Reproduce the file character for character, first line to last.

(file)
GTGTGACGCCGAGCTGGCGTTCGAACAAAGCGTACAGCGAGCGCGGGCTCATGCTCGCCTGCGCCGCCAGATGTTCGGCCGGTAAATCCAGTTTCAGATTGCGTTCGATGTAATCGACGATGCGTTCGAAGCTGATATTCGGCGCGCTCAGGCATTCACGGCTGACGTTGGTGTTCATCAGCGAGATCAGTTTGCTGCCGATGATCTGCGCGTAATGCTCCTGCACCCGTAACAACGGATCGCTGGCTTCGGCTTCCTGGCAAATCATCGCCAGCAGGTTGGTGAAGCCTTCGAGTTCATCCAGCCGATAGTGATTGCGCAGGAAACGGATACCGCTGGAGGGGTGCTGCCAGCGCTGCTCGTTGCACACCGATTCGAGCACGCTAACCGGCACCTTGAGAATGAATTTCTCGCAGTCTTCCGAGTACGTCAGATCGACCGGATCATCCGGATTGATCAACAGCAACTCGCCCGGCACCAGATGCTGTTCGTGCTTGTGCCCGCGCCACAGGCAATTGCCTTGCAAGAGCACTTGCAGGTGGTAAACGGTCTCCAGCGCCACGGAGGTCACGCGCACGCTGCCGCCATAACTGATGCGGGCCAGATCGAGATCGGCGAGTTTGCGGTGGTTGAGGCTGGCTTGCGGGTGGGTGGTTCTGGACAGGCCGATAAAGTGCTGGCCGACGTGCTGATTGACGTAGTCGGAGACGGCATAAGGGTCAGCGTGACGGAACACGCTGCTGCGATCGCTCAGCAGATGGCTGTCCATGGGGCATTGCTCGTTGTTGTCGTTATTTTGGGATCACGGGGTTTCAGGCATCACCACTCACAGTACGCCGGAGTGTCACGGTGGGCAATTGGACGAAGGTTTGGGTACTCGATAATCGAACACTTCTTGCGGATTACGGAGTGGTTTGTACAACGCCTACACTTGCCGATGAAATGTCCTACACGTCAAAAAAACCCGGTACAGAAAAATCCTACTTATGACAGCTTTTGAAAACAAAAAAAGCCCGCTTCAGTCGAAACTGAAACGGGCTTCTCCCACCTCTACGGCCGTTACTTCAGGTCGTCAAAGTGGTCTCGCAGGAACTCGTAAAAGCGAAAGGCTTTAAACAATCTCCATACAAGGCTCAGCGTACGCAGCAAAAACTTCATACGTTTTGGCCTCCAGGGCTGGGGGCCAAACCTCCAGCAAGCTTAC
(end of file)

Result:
GTGTGACGCCGAGCTGGCGTTCGAACAAAGCGTACAGCGAGCGCGGGCTCATGCTCGCCTGCGCCGCCAGATGTTCGGCCGGTAAATCCAGTTTCAGATTGCGTTCGATGTAATCGACGATGCGTTCGAAGCTGATATTCGGCGCGCTCAGGCATTCACGGCTGACGTTGGTGTTCATCAGCGAGATCAGTTTGCTGCCGATGATCTGCGCGTAATGCTCCTGCACCCGTAACAACGGATCGCTGGCTTCGGCTTCCTGGCAAATCATCGCCAGCAGGTTGGTGAAGCCTTCGAGTTCATCCAGCCGATAGTGATTGCGCAGGAAACGGATACCGCTGGAGGGGTGCTGCCAGCGCTGCTCGTTGCACACCGATTCGAGCACGCTAACCGGCACCTTGAGAATGAATTTCTCGCAGTCTTCCGAGTACGTCAGATCGACCGGATCATCCGGATTGATCAACAGCAACTCGCCCGGCACCAGATGCTGTTCGTGCTTGTGCCCGCGCCACAGGCAATTGCCTTGCAAGAGCACTTGCAGGTGGTAAACGGTCTCCAGCGCCACGGAGGTCACGCGCACGCTGCCGCCATAACTGATGCGGGCCAGATCGAGATCGGCGAGTTTGCGGTGGTTGAGGCTGGCTTGCGGGTGGGTGGTTCTGGACAGGCCGATAAAGTGCTGGCCGACGTGCTGATTGACGTAGTCGGAGACGGCATAAGGGTCAGCGTGACGGAACACGCTGCTGCGATCGCTCAGCAGATGGCTGTCCATGGGGCATTGCTCGTTGTTGTCGTTATTTTGGGATCACGGGGTTTCAGGCATCACCACTCACAGTACGCCGGAGTGTCACGGTGGGCAATTGGACGAAGGTTTGGGTACTCGATAATCGAACACTTCTTGCGGATTACGGAGTGGTTTGTACAACGCCTACACTTGCCGATGAAATGTCCTACACGTCAAAAAAACCCGGTACAGAAAAATCCTACTTATGACAGCTTTTGAAAACAAAAAAAGCCCGCTTCAGTCGAAACTGAAACGGGCTTCTCCCACCTCTACGGCCGTTACTTCAGGTCGTCAAAGTGGTCTCGCAGGAACTCGTAAAAGCGAAAGGCTTTAAACAATCTCCATACAAGGCTCAGCGTACGCAGCAAAAACTTCATACGTTTTGGCCTCCAGGGCTGGGGGCCAAACCTCCAGCAAGCTTAC